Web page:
We have reported that serotonin (5-HT) show a promoting effect on cord blood CD34+ stem/progenitor cells (Yang et al, Stem Cells 2007). We also demonstrated that serotonin enhances murine megakaryopoiesis via 5-HT2 receptors (Yang et al. Blood Coagul Fibrinol 1996). In this present study, we explored how serotonin regulated human megakaryocytopoiesis, proplatelet formation, and thrombopoietin (TPO) production. Our results indicated that serotonin significantly promoted human CFU-MK formation and reduced apoptosis in megakaryocytes through phosphorylation of Akt. These effects were attenuated by addition of ketanserin, a 5-HT2 receptor inhibitor. In addition, serotonin was able to stimulate the F-actin reorganization in megakaryocytes through activating the p-Erk1/2 expression. Bone marrow mesenchymal stromal cells (MSCs) are important in regulating megakaryocytopoiesis through stimulating release of thrombopoietic growth factor, such as TPO. Our studies suggested that when activated by serotonin, bone marrow MSCs were induced to release significant amount of TPO by q-PCR, ELISA and cytokine-array assays. Our findings demonstrated an important role of serotonin played on megakaryocytopoiesis. This effect was likely mediated via 5HT2 receptors with subsequent activation of Akt and Erk 1/2 phosphorylation, which led to survival of megakaryocytes and proplatelet formation. Serotonin also stimulated TPO released from MSCs, which indirectly promoted megakaryopoiesis. In present studies, we have demonstrated a positive “feed-back” control loop between MK-derived granule- serotonin and megakaryocytopoiesis. These findings improved our knowledge on megakaryocytopoiesis regulation and provided new clues on identifying novel thrombopoietic agents. It also deepened our understandings on how TPO production is regulated.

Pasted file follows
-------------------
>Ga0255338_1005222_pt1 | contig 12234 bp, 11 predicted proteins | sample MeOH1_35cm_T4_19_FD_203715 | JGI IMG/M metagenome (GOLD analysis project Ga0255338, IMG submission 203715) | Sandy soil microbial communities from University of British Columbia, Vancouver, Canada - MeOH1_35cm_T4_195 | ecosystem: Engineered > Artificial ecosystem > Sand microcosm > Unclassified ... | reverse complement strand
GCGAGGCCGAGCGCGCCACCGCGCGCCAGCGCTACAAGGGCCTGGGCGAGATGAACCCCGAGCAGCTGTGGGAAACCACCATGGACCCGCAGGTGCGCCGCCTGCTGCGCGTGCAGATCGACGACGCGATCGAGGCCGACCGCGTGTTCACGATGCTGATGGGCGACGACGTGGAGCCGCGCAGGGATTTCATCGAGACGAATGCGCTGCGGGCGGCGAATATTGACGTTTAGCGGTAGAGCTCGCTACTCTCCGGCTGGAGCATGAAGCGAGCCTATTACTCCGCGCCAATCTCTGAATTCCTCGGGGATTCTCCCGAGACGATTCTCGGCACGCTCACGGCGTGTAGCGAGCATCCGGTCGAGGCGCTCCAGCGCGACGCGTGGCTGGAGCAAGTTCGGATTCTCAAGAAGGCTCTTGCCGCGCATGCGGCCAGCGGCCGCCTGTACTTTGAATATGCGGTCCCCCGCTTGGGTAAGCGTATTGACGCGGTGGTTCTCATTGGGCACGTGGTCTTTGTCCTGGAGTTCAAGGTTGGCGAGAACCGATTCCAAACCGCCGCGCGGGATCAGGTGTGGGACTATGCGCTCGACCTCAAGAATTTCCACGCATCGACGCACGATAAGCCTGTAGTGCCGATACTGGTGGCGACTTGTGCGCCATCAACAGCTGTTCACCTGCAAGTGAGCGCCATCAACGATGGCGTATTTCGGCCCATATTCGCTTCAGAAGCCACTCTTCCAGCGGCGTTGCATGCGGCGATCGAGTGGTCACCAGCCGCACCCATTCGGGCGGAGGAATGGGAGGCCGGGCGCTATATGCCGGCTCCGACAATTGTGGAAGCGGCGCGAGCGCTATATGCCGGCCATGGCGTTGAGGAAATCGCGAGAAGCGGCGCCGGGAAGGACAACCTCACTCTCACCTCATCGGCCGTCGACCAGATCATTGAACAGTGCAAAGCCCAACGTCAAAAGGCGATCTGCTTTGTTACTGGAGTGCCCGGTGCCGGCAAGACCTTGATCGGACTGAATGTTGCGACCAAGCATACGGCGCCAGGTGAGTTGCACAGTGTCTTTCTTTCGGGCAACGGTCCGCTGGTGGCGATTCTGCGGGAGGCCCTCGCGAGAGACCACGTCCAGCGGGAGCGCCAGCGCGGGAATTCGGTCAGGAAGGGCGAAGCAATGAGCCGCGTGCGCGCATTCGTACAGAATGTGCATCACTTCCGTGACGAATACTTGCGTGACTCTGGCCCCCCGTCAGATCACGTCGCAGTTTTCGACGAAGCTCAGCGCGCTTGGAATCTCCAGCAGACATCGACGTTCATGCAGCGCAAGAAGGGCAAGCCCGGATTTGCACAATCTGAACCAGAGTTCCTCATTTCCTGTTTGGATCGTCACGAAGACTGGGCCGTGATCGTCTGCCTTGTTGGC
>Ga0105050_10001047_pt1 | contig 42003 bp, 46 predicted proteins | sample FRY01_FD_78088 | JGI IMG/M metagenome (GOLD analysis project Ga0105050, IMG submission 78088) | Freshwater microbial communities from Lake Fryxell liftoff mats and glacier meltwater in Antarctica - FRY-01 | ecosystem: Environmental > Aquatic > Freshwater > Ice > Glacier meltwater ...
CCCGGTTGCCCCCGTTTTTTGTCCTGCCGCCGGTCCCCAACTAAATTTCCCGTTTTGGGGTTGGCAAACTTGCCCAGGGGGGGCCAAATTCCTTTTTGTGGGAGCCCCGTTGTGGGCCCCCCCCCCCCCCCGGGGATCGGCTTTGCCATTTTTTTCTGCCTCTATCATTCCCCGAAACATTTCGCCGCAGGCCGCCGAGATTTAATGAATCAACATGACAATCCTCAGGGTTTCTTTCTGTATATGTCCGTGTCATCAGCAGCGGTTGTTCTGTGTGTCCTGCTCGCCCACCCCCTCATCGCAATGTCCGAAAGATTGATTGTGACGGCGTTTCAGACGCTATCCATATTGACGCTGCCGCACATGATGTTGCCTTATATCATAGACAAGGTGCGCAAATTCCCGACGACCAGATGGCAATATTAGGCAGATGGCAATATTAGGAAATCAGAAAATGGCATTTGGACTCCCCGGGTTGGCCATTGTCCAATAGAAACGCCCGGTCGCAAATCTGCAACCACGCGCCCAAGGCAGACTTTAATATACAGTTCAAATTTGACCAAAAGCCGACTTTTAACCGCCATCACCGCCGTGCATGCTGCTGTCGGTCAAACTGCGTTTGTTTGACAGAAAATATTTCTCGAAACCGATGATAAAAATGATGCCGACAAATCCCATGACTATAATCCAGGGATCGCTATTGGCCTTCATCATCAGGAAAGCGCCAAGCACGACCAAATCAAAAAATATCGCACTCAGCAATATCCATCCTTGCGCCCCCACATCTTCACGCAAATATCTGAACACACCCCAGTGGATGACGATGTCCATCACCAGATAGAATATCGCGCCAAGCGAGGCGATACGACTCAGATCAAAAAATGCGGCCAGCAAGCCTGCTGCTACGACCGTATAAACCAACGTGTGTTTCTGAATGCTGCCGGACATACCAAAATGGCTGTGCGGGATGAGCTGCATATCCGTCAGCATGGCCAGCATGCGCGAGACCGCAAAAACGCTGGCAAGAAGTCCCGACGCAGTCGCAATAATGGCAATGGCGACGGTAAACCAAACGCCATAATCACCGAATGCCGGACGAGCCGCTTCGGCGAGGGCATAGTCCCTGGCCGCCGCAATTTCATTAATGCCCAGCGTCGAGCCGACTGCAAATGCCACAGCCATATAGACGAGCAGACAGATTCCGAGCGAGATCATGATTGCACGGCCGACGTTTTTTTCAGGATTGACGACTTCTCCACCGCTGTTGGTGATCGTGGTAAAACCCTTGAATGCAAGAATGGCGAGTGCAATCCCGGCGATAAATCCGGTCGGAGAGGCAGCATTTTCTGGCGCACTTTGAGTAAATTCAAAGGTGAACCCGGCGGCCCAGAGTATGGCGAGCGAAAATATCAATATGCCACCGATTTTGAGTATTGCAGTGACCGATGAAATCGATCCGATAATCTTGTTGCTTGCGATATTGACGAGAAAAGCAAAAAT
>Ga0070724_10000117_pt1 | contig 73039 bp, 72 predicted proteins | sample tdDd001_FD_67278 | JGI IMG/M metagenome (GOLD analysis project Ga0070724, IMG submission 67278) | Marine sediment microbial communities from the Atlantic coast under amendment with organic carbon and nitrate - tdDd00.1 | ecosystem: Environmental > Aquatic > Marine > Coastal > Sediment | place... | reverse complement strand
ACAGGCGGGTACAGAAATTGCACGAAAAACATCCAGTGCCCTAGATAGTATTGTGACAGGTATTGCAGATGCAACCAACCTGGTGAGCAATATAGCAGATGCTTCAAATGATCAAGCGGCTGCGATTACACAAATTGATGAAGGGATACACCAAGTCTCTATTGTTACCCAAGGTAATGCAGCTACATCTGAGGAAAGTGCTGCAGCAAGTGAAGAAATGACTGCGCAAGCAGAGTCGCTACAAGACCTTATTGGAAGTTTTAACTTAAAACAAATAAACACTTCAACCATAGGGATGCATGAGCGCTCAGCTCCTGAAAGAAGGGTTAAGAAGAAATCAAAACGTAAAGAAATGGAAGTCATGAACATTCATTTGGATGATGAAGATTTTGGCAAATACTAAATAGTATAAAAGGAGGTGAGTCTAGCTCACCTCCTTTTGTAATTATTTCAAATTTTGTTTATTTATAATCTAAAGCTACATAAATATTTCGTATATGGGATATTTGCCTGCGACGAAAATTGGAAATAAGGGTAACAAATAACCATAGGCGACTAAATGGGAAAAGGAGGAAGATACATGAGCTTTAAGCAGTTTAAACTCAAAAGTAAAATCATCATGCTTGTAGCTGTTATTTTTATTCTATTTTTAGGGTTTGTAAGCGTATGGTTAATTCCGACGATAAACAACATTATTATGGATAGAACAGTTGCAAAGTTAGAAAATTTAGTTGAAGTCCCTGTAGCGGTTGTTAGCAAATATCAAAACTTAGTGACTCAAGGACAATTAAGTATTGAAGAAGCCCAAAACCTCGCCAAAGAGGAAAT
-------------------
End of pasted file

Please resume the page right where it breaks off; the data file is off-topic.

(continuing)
No relevant conflicts of interest to declare.
Asterisk with author names denotes non-ASH members.